Bush's 'Trojan Horse' Europe Reacts with Reserve to US Climate Plan
US President George W. Bush seems confident that his climate change initiative will find broad support. But the first reactions out of Europe have been far from positive. Her aids are preparing for a failure of climate talks at the G-8 summit.
Going his own way on climate change: "The US's new, so-called 'climate strategy' is really just a strategy for hindering climate protection."
In an interview with the Frankfurter Allgemeine Zeitung newspaper, which will hit the newsstands on Saturday, Bush said he was confident that Merkel would endorse his drive to combat climate change. Bush also rejected speculation that the climate change negotiations in the run-up to next week's G-8 summit in German Baltic Sea resort had driven a wedge between US-German relations.
The comments in the interview came one day after Bush presented his new strategy for battling climate change. The US wants to initiate a series of meetings between the biggest industrialized countries and the developing nations with the greatest economic growth and increases in climate change-causing carbon dioxide emissions, led by China and India.
The Bush administration's official line is that new technologies, and not mandatory emissions curbs, will play the decisive role in reducing greenhouse gases. The president also indirectly criticized Germany's 2000 decision to phase out nuclear energy in the country by 2021. Under its coalition agreement with its junior government partner, the center-left Social Democrats, Angela Merkel's conservative Christian Democrats have agreed to maintain the phaseout policy. "If you're truly interested in cleaning up the environment, or interested in renewable sources of energy," Bush said, taking a jab at Germany, "the best way to do so is through safe nuclear power."
But Merkel isn't as pleased with Bush's proposal as he might like to think. She greeted the proposal but stressed that there was still much work to be done so that concrete formulations could be made at Heiligendamm. "What is very important for me, for us (the European Union) is that the whole process be overseen by the United Nations," Merkel said. "I absolutely see movement on the issue." Nobody, she said, can get around the fact that climate change is a reality and that it is being caused by human activity.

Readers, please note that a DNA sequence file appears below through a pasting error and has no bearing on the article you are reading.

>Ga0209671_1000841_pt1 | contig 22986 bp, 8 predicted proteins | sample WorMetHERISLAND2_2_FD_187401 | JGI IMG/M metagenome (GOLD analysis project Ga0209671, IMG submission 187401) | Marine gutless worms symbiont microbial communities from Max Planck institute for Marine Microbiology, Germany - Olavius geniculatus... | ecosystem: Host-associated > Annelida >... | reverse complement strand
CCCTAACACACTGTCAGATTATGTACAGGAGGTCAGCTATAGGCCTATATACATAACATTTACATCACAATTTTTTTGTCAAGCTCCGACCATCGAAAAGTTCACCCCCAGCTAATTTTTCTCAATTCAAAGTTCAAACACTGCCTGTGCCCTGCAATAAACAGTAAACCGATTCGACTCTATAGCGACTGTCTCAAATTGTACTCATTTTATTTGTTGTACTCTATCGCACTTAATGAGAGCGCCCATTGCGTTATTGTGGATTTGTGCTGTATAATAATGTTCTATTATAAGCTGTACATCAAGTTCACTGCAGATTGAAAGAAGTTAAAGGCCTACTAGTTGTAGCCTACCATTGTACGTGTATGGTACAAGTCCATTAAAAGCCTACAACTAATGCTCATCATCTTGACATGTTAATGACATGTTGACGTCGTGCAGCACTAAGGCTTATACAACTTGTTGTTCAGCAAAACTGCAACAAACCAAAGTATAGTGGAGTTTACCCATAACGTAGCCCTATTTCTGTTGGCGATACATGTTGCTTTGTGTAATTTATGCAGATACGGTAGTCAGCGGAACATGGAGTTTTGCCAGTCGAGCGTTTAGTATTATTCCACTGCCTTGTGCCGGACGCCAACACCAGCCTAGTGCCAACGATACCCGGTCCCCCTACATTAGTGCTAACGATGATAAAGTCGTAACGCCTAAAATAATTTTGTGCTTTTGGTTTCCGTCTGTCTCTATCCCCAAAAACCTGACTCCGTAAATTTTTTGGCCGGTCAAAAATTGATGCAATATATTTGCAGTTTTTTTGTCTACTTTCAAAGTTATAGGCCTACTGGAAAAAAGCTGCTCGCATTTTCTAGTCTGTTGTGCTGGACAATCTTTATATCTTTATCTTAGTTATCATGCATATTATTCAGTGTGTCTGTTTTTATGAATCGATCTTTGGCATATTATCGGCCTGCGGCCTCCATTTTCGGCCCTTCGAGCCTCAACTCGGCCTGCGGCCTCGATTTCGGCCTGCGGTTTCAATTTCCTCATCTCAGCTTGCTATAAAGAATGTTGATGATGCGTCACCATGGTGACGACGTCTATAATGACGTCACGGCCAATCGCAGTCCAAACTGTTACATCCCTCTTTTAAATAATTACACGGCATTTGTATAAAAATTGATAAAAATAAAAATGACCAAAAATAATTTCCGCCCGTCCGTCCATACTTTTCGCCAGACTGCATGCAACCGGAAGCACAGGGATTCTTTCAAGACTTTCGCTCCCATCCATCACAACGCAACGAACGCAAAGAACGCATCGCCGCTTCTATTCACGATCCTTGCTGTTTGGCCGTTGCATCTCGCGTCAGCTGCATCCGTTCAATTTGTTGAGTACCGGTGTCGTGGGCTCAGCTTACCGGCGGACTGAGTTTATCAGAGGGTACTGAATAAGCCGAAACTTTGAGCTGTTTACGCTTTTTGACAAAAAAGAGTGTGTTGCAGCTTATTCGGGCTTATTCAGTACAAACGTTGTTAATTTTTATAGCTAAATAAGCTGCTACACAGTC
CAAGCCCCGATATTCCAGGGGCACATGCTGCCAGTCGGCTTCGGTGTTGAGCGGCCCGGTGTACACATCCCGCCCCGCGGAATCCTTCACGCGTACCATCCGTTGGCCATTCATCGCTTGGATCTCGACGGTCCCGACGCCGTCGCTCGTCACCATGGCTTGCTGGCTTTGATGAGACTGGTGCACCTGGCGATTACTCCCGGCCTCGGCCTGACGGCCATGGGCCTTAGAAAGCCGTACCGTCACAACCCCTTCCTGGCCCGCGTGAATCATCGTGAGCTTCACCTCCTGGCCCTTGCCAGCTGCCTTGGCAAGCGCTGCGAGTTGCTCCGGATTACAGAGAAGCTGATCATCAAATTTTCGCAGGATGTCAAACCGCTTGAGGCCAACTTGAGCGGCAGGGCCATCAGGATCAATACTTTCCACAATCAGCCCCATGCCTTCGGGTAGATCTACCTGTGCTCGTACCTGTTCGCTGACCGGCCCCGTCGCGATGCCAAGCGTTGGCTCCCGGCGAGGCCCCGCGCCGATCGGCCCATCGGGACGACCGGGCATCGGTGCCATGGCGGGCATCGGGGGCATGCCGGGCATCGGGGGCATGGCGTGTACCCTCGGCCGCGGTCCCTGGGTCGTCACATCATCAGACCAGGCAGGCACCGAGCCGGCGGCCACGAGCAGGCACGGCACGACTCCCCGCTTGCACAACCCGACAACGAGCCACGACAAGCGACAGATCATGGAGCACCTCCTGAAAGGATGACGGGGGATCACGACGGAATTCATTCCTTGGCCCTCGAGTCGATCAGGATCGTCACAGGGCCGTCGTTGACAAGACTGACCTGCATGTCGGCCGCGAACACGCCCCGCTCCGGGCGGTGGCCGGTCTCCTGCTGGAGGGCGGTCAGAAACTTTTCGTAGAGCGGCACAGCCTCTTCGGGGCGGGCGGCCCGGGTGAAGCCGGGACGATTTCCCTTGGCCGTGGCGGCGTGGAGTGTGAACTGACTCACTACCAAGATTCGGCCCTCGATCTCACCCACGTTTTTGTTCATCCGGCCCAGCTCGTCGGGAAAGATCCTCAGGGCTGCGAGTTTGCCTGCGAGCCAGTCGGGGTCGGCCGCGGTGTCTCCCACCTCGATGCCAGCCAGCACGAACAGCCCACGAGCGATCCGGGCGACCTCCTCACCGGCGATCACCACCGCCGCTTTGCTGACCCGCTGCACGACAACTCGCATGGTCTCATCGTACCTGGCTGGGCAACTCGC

European Commission President Jose Manuel Barroso, however, offered clear criticism of Bush, who negotiators are refusing to back Merkel's calls for binding emissions cuts. "The US has a special responsibility as a large emitter of pollutants," Barroso said. "It's clear that we need a more ambitious position from the USA." Barroso, who will be taking part in the summit at Heiligendamm, also defended Europe's calls for binding emissions cuts. "The USA is putting its emphasis on market mechanisms in the battle against climate change -- and justifiably so," he added. "But market mechanisms can only function if there are binding targets."
In light of the current US position, Barroso said he didn't expect there would be an agreement on any concrete climate protection guidelines at Heiligendamm. "But I hope the USA will see the meeting as an opportunity for the G-8 summit to make a contribution to the UN's multilateral climate protection system." He said the summit must be used as a starting point for the next round of UN climate protection negotiations to be held at the end of 2007 in Bali -- negotiations aimed at finding a successor agreement to the Kyoto Protocols, which expires in 2012. Barroso also said that the Bush administration's current position will have little future support -- even in the US.
Jürgen Trittin, who heads the German Green Party in parliament, also took a strong stance against Bush's initiative. "The US's new, so-called 'climate strategy' is really just a strategy for hindering climate protection," Trittin told SPIEGEL ONLINE. Without the participation of the countries most affected by climate change, Bush just wants to "sit down together with the biggest polluters, in order to delay any binding emissions reductions targets for as long as possible."
Meanwhile, German Environment Minister Sigmar Gabriel of the Social Democrats warned in the Braunschweiger Zeitung newspaper that Germany "shouldn't be taken in by this kind of Trojan horse." Washington hasn't set any clear targets or suggested any binding commitments. And in an interview with the Berliner Zeitung, he stated that Bush's proposal cannot be a substitute for negotiations within the framework of the UN.
However, British Prime Minister Tony Blair has welcomed Bush's plan, calling it "a huge step forward." For the first time, Blair told Sky News, "America's saying it wants to be part of a global deal." Blair called for efforts to be made to reach a new international agreement at a climate summit later this year. He said it is imperative that the US as well as China and India be integrated into negotiations.
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